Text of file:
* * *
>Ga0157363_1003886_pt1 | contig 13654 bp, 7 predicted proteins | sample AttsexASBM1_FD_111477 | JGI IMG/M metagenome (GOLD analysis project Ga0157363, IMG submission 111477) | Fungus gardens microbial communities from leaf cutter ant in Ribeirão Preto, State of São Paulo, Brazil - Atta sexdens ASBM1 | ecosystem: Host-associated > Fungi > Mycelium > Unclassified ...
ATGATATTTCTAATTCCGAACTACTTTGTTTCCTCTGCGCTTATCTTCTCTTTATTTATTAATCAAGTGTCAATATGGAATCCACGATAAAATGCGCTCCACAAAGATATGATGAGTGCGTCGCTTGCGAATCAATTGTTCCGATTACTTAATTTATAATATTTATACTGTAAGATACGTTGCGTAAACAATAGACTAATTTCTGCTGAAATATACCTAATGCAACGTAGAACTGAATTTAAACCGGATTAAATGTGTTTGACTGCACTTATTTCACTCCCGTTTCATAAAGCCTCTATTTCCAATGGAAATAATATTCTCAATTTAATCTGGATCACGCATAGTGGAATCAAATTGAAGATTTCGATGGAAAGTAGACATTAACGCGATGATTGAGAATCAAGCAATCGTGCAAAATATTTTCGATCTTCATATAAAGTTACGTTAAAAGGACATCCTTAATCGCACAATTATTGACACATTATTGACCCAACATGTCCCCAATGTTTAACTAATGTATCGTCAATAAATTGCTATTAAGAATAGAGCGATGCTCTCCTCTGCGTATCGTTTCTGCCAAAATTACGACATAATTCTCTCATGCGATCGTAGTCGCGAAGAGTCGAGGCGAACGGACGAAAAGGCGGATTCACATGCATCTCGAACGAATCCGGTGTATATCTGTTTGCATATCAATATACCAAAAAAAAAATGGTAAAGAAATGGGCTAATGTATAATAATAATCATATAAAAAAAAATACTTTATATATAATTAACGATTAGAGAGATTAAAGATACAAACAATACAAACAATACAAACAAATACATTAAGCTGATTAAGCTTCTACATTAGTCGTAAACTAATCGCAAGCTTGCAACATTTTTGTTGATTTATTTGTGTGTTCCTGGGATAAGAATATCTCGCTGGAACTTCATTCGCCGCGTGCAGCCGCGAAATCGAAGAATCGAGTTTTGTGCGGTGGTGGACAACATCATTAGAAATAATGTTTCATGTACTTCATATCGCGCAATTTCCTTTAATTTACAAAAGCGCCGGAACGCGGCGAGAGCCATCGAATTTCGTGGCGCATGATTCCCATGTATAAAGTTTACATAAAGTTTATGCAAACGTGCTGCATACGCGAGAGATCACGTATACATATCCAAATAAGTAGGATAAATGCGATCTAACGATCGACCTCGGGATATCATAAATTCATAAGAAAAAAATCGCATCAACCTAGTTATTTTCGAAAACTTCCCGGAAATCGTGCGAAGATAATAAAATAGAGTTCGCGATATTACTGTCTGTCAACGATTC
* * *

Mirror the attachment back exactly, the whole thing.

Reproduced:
>Ga0157363_1003886_pt1 | contig 13654 bp, 7 predicted proteins | sample AttsexASBM1_FD_111477 | JGI IMG/M metagenome (GOLD analysis project Ga0157363, IMG submission 111477) | Fungus gardens microbial communities from leaf cutter ant in Ribeirão Preto, State of São Paulo, Brazil - Atta sexdens ASBM1 | ecosystem: Host-associated > Fungi > Mycelium > Unclassified ...
ATGATATTTCTAATTCCGAACTACTTTGTTTCCTCTGCGCTTATCTTCTCTTTATTTATTAATCAAGTGTCAATATGGAATCCACGATAAAATGCGCTCCACAAAGATATGATGAGTGCGTCGCTTGCGAATCAATTGTTCCGATTACTTAATTTATAATATTTATACTGTAAGATACGTTGCGTAAACAATAGACTAATTTCTGCTGAAATATACCTAATGCAACGTAGAACTGAATTTAAACCGGATTAAATGTGTTTGACTGCACTTATTTCACTCCCGTTTCATAAAGCCTCTATTTCCAATGGAAATAATATTCTCAATTTAATCTGGATCACGCATAGTGGAATCAAATTGAAGATTTCGATGGAAAGTAGACATTAACGCGATGATTGAGAATCAAGCAATCGTGCAAAATATTTTCGATCTTCATATAAAGTTACGTTAAAAGGACATCCTTAATCGCACAATTATTGACACATTATTGACCCAACATGTCCCCAATGTTTAACTAATGTATCGTCAATAAATTGCTATTAAGAATAGAGCGATGCTCTCCTCTGCGTATCGTTTCTGCCAAAATTACGACATAATTCTCTCATGCGATCGTAGTCGCGAAGAGTCGAGGCGAACGGACGAAAAGGCGGATTCACATGCATCTCGAACGAATCCGGTGTATATCTGTTTGCATATCAATATACCAAAAAAAAAATGGTAAAGAAATGGGCTAATGTATAATAATAATCATATAAAAAAAAATACTTTATATATAATTAACGATTAGAGAGATTAAAGATACAAACAATACAAACAATACAAACAAATACATTAAGCTGATTAAGCTTCTACATTAGTCGTAAACTAATCGCAAGCTTGCAACATTTTTGTTGATTTATTTGTGTGTTCCTGGGATAAGAATATCTCGCTGGAACTTCATTCGCCGCGTGCAGCCGCGAAATCGAAGAATCGAGTTTTGTGCGGTGGTGGACAACATCATTAGAAATAATGTTTCATGTACTTCATATCGCGCAATTTCCTTTAATTTACAAAAGCGCCGGAACGCGGCGAGAGCCATCGAATTTCGTGGCGCATGATTCCCATGTATAAAGTTTACATAAAGTTTATGCAAACGTGCTGCATACGCGAGAGATCACGTATACATATCCAAATAAGTAGGATAAATGCGATCTAACGATCGACCTCGGGATATCATAAATTCATAAGAAAAAAATCGCATCAACCTAGTTATTTTCGAAAACTTCCCGGAAATCGTGCGAAGATAATAAAATAGAGTTCGCGATATTACTGTCTGTCAACGATTC